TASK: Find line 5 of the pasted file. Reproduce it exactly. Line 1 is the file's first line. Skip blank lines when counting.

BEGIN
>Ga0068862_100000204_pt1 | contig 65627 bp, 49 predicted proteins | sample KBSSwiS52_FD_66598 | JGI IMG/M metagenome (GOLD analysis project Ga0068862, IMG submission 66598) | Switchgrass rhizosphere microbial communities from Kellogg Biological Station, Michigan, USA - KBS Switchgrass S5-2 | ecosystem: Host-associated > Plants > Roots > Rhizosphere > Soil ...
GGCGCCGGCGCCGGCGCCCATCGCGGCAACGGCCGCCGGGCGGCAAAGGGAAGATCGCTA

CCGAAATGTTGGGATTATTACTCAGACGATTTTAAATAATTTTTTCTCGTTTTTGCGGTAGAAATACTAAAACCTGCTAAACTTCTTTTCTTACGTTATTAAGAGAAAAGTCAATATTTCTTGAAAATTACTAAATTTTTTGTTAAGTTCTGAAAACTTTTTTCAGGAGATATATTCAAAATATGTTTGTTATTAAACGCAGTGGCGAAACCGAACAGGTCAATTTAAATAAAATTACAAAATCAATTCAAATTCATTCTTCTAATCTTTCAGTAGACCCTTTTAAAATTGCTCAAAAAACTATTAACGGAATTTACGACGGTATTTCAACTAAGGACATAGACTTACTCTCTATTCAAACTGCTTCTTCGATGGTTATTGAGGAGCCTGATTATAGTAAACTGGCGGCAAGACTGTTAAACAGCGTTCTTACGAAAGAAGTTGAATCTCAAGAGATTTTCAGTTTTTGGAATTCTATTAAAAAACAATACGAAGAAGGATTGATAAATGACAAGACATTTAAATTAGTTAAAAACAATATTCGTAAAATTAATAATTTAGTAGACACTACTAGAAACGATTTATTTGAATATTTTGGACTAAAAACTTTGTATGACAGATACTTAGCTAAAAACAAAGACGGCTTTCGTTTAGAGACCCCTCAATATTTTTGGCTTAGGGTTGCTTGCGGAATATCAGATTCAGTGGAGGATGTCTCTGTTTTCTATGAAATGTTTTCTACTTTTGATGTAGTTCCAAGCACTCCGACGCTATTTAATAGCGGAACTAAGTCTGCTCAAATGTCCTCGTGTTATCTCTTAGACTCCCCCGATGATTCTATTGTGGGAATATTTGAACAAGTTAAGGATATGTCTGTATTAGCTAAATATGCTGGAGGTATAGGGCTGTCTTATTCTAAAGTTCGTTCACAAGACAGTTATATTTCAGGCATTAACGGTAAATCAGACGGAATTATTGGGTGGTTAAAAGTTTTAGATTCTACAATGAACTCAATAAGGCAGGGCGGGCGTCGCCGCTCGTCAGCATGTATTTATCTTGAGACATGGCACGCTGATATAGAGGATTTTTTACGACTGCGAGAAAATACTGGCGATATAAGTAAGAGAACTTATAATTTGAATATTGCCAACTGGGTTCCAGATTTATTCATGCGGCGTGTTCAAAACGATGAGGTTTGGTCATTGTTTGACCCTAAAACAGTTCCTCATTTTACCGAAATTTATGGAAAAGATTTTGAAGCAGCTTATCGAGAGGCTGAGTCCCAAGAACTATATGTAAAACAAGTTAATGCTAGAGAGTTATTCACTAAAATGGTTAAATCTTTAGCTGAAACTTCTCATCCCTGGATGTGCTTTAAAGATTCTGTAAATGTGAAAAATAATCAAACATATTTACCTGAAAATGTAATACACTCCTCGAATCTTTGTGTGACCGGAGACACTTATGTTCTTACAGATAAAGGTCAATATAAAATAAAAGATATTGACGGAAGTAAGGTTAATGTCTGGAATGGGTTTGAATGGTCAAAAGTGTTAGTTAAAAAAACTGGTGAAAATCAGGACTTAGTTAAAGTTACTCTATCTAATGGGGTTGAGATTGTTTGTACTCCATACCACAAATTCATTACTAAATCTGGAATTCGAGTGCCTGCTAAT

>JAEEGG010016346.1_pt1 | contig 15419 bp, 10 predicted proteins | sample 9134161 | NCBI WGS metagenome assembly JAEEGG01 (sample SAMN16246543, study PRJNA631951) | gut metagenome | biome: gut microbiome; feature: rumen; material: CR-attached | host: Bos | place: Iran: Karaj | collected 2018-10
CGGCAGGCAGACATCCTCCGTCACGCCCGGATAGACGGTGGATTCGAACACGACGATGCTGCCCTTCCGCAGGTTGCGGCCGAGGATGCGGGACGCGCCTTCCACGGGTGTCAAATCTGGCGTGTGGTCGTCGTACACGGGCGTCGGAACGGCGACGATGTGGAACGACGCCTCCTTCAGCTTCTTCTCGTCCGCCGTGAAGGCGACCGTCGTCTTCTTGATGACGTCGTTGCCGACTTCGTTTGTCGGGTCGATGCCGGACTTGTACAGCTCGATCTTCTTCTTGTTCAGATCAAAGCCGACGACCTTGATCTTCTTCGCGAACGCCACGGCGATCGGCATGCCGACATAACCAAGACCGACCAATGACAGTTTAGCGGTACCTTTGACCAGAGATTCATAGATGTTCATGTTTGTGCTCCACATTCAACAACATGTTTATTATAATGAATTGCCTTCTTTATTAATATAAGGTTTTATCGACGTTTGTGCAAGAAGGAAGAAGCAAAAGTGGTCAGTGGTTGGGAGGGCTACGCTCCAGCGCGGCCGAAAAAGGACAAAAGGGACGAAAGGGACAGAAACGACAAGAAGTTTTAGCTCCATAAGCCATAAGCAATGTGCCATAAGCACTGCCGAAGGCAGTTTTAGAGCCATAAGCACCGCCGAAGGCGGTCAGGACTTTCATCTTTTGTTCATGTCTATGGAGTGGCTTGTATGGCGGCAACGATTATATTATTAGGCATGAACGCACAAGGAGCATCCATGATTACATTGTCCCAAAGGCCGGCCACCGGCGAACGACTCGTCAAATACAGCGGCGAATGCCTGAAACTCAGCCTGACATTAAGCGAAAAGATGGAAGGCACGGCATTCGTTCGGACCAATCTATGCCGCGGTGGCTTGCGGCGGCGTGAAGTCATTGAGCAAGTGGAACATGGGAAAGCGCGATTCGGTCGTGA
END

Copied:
CGGCAGGCAGACATCCTCCGTCACGCCCGGATAGACGGTGGATTCGAACACGACGATGCTGCCCTTCCGCAGGTTGCGGCCGAGGATGCGGGACGCGCCTTCCACGGGTGTCAAATCTGGCGTGTGGTCGTCGTACACGGGCGTCGGAACGGCGACGATGTGGAACGACGCCTCCTTCAGCTTCTTCTCGTCCGCCGTGAAGGCGACCGTCGTCTTCTTGATGACGTCGTTGCCGACTTCGTTTGTCGGGTCGATGCCGGACTTGTACAGCTCGATCTTCTTCTTGTTCAGATCAAAGCCGACGACCTTGATCTTCTTCGCGAACGCCACGGCGATCGGCATGCCGACATAACCAAGACCGACCAATGACAGTTTAGCGGTACCTTTGACCAGAGATTCATAGATGTTCATGTTTGTGCTCCACATTCAACAACATGTTTATTATAATGAATTGCCTTCTTTATTAATATAAGGTTTTATCGACGTTTGTGCAAGAAGGAAGAAGCAAAAGTGGTCAGTGGTTGGGAGGGCTACGCTCCAGCGCGGCCGAAAAAGGACAAAAGGGACGAAAGGGACAGAAACGACAAGAAGTTTTAGCTCCATAAGCCATAAGCAATGTGCCATAAGCACTGCCGAAGGCAGTTTTAGAGCCATAAGCACCGCCGAAGGCGGTCAGGACTTTCATCTTTTGTTCATGTCTATGGAGTGGCTTGTATGGCGGCAACGATTATATTATTAGGCATGAACGCACAAGGAGCATCCATGATTACATTGTCCCAAAGGCCGGCCACCGGCGAACGACTCGTCAAATACAGCGGCGAATGCCTGAAACTCAGCCTGACATTAAGCGAAAAGATGGAAGGCACGGCATTCGTTCGGACCAATCTATGCCGCGGTGGCTTGCGGCGGCGTGAAGTCATTGAGCAAGTGGAACATGGGAAAGCGCGATTCGGTCGTGA